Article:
The merger of United and Continental Airlines - soon to be known as United Airlines - will give the new company control of around seven per cent of routes worldwide and a fifth of all US flights. But, it may well be a bumpy ride for the company as it tries to merge systems responsible for everything from ticket reservations to airport parking, whilst maintaining impeccable customer service.
In any situation when two institutions merge, the integration of unrelated IT systems presents a major roadblock to expected efficiency improvements. Nowhere is this more evident than in customer facing departments that are still tasked with delivering high SLAs. Take airline contact centres for instance; mixing together legacy systems from two different companies can be a major logistical headache for an agent with a customer sitting on the end of a phone line.
In these situations, companies need to be able to quickly and simply combine their different systems - both in the cloud and on-premise - into a single, virtual desktop that makes it easy for employees to access and use a multitude of applications. When answering customer's calls, this means allowing an agent to quickly tap into the different bits of CRM, billing and email management systems they need, through one interface.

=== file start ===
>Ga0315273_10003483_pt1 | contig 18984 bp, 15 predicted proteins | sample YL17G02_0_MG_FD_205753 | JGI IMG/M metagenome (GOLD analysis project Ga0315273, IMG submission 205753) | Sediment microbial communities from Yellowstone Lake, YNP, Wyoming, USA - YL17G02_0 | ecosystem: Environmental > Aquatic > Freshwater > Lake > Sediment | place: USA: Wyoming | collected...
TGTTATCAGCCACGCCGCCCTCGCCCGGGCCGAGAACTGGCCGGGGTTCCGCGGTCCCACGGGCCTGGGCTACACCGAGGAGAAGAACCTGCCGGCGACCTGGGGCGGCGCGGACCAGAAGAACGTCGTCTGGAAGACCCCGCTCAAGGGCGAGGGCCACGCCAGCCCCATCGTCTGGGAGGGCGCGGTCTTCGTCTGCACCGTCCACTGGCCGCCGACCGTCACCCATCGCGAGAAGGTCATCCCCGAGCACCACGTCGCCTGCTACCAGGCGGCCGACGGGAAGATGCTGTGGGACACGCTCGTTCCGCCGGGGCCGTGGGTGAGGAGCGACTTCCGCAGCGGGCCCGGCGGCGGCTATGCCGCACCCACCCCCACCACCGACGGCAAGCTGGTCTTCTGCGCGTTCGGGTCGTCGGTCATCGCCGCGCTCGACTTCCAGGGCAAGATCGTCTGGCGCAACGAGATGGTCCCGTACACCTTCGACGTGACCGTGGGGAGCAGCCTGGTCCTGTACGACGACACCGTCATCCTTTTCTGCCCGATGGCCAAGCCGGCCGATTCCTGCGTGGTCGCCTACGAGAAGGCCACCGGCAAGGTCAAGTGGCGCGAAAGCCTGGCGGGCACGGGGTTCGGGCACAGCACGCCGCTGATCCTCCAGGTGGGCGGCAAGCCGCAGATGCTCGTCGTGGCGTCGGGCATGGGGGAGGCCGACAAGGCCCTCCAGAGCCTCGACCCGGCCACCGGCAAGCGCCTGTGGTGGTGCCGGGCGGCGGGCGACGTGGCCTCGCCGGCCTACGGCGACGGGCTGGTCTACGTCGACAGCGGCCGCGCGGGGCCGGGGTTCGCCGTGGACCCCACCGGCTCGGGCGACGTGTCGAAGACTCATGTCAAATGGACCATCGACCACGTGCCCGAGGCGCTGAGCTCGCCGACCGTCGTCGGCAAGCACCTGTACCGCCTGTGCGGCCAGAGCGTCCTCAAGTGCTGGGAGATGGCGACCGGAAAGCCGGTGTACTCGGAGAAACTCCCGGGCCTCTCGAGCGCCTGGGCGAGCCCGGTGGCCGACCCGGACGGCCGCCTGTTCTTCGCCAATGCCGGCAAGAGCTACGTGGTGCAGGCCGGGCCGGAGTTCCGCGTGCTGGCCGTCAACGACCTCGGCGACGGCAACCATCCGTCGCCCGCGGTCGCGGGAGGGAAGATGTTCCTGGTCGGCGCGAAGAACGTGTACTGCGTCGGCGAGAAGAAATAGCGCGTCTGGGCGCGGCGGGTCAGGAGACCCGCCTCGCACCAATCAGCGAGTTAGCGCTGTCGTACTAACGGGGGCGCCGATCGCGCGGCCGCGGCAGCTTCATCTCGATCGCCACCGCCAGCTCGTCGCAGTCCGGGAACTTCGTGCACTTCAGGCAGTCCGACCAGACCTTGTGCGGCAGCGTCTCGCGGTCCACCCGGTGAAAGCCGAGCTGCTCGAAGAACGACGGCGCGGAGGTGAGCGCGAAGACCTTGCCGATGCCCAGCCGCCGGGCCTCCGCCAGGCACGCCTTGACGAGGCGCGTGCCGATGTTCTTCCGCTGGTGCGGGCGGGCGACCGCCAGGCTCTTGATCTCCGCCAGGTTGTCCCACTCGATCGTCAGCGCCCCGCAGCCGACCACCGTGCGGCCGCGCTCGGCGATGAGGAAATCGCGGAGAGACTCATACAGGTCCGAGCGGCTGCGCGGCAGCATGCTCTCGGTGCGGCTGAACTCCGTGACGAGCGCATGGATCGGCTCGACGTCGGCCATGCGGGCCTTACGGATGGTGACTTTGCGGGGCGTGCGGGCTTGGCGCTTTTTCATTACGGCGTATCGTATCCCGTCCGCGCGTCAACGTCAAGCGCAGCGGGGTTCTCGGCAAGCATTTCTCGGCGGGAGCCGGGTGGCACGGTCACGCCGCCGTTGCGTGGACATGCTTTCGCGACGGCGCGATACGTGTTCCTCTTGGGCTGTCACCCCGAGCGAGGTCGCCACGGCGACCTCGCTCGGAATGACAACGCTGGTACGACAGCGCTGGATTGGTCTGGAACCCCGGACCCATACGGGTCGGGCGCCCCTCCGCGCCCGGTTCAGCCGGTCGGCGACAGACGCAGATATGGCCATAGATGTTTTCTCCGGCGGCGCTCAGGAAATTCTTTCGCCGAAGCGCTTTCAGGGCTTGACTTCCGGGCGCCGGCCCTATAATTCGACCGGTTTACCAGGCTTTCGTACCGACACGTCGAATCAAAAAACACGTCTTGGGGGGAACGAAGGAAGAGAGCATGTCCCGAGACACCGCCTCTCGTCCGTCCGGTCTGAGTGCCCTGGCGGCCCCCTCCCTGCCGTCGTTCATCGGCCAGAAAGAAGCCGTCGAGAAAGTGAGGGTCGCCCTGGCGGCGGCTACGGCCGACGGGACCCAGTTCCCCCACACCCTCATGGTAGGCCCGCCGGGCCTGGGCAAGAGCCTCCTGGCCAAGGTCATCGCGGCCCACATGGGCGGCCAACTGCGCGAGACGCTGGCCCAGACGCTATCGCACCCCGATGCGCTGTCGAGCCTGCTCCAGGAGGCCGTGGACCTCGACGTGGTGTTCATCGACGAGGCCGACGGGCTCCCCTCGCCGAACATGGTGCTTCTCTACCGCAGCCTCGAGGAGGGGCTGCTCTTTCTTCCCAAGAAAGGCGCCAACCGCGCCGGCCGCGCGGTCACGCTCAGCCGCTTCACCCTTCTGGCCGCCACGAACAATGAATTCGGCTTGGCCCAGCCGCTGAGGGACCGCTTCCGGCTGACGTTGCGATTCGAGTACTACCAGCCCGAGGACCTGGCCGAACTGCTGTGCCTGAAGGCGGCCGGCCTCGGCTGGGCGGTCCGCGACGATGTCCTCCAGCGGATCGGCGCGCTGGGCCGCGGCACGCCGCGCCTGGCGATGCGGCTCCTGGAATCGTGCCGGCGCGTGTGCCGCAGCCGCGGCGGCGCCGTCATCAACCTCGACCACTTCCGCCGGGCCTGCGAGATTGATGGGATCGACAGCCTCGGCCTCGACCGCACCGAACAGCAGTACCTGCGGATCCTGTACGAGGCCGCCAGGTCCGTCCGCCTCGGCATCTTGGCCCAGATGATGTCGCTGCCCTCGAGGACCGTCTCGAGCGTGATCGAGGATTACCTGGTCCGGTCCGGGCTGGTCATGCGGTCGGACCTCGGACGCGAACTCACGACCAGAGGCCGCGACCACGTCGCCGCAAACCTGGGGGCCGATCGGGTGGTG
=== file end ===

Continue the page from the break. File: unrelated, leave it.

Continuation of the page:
Merging companies need to be able to carry out short burst projects focused on streamlining front line processes and extracting or re-combining critical system components. The issue is that traditional systems make such goals extremely user-unfriendly, requiring extensive programming knowledge, time and money to arrange.
By comparison, the new wave of Enterprise Mashups technology is giving companies like United Airlines a simpler solution by learning from the prolific use of mashups in the consumer world. Just as those examples bring information from various sources together in a new interface, merging companies can follow the same dynamic to produce vital and personalised work tools.
What often threatens to be a period of painful teething trouble can instead become an opportunity to emerge with the best systems and processes that each business can bring to the table.
Eric Guilloteau is CEO and founder of Corizon